The Mask of Command (John Keegan, 1987) examines the command styles of Alexander the Great, Wellington, Grant...and Hitler. That fourth section was a weird read for me, because insofar as I'd compare Hitler to Wellington or Grant at all, the labels I would've chosen are Evil and Not Evil. Keegan doesn't deny Hitler's evil, but that's not his point--the focus of that section of the book is on what made him an ineffective commander compared to the other leaders analyzed. And once I got past my aversion to thinking of Hitler as something other than a demon in human form, I decided that was a useful approach, given that Hitler was actually as much a human being as Wellington, or me, or anyone else, and I think we need to be reminded that as a species we have that capacity for evil just as much as we're capable of greatness or ordinariness.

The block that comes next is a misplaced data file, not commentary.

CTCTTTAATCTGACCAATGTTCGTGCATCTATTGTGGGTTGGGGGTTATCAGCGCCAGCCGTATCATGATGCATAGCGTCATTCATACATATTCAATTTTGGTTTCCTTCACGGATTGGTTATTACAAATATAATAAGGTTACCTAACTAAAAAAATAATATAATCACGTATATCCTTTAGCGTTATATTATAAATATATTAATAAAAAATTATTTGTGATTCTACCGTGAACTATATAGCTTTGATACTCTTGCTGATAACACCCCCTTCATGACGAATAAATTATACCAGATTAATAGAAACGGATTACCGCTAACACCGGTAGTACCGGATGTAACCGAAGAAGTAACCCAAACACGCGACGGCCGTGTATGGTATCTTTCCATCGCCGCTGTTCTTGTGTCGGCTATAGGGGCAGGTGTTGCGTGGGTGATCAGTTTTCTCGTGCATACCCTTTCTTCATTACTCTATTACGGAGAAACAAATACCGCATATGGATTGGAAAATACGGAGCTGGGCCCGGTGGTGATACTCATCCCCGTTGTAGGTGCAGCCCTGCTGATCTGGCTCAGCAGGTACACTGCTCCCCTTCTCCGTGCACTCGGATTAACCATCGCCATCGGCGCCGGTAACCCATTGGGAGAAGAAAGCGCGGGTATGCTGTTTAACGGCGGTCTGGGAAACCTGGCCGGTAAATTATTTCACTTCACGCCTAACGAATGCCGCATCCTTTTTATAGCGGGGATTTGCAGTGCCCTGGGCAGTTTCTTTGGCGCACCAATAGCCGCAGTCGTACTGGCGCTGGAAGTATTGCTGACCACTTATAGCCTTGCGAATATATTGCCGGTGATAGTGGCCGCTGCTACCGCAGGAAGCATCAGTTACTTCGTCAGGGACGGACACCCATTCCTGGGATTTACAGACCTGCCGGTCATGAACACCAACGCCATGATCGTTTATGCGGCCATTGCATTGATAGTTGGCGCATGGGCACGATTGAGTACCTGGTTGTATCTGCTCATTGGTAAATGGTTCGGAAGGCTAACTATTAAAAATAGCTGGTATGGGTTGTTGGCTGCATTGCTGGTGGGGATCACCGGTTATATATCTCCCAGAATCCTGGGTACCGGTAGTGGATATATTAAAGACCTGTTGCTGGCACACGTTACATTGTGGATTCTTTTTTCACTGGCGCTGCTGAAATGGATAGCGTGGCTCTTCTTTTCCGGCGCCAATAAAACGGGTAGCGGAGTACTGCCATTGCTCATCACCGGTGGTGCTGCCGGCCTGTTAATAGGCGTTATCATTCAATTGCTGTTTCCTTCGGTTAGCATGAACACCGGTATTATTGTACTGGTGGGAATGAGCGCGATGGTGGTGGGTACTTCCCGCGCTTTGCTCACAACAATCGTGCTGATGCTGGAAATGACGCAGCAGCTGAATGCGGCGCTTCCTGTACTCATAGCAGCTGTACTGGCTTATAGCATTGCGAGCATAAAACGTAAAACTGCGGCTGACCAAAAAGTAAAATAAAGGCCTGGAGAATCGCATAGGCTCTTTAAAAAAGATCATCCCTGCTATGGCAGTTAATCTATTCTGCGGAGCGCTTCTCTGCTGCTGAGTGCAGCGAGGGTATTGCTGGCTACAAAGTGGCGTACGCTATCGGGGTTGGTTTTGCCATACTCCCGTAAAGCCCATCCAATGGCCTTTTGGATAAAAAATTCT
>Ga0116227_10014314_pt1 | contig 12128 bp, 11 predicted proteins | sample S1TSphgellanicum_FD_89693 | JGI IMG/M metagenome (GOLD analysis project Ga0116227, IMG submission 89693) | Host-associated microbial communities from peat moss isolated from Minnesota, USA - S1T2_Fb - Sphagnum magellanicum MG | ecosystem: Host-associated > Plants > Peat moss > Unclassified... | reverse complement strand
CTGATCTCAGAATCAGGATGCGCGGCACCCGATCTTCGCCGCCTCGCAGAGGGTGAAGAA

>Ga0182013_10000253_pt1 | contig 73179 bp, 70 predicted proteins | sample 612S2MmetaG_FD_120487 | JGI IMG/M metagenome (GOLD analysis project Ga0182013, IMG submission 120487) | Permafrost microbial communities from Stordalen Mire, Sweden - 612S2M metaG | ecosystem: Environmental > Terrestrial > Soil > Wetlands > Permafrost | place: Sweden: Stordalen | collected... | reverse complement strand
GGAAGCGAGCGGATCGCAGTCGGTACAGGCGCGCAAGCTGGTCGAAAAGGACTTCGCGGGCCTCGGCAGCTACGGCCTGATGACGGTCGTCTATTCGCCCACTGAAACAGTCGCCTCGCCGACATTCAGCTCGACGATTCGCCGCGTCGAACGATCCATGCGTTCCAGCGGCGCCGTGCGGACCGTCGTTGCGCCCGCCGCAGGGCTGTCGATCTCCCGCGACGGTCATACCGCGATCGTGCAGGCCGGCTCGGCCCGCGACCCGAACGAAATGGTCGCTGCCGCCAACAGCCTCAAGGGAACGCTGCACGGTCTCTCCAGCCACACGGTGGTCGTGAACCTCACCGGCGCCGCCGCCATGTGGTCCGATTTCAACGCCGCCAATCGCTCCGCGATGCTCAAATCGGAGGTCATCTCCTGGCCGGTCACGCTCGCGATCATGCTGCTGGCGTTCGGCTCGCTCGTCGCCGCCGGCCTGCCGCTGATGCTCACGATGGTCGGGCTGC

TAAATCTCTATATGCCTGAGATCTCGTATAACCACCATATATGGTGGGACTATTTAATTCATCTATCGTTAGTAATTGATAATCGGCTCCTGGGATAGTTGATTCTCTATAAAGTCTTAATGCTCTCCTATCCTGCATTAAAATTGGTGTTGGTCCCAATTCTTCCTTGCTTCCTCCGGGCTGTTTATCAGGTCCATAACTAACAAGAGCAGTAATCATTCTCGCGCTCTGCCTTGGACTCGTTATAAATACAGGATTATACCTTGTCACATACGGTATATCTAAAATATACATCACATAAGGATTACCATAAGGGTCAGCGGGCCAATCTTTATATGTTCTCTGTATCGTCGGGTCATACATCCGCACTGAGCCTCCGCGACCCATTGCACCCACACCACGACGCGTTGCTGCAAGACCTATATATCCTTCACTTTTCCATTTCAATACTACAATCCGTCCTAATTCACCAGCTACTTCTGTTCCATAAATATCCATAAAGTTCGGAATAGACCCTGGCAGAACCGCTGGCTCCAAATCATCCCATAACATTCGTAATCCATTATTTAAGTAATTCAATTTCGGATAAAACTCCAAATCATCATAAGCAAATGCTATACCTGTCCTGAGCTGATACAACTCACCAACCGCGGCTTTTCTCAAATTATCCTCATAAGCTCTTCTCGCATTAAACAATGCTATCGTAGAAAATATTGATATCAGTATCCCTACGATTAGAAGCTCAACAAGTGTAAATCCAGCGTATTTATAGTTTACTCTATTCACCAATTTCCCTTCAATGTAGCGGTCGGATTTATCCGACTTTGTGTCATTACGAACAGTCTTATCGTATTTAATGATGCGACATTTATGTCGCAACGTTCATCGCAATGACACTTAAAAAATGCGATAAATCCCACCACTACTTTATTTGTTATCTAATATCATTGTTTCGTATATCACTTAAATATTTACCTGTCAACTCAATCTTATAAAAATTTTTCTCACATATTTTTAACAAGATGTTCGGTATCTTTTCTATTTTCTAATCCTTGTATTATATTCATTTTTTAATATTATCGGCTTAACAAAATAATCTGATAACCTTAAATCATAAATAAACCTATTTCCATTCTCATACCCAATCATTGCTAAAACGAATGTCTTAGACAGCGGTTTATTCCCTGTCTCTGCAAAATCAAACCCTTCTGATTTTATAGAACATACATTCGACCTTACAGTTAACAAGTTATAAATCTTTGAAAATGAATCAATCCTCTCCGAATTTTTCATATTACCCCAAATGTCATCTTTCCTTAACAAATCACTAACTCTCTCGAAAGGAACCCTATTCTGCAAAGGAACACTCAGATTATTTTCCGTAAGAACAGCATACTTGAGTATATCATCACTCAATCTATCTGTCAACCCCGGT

Anyway...that issue aside, this is an informative look at how the nature of military command has changed over time and what makes an effective commander given the changing constraints of military technology. He confirms my high opinion of Wellington and has made me rethink my low opinion of Grant. His conclusion focuses on how nuclear war changes the nature of command by adding unavoidable layers of secrecy and giving the people with the most protection from danger the power to pull the nuclear trigger that they alone won't suffer from. I'd love to see what he says about the post-Cold War, post-9/11 world, and since Wikipedia assures me he's still alive and writing, I might get some of his recent works to do just that.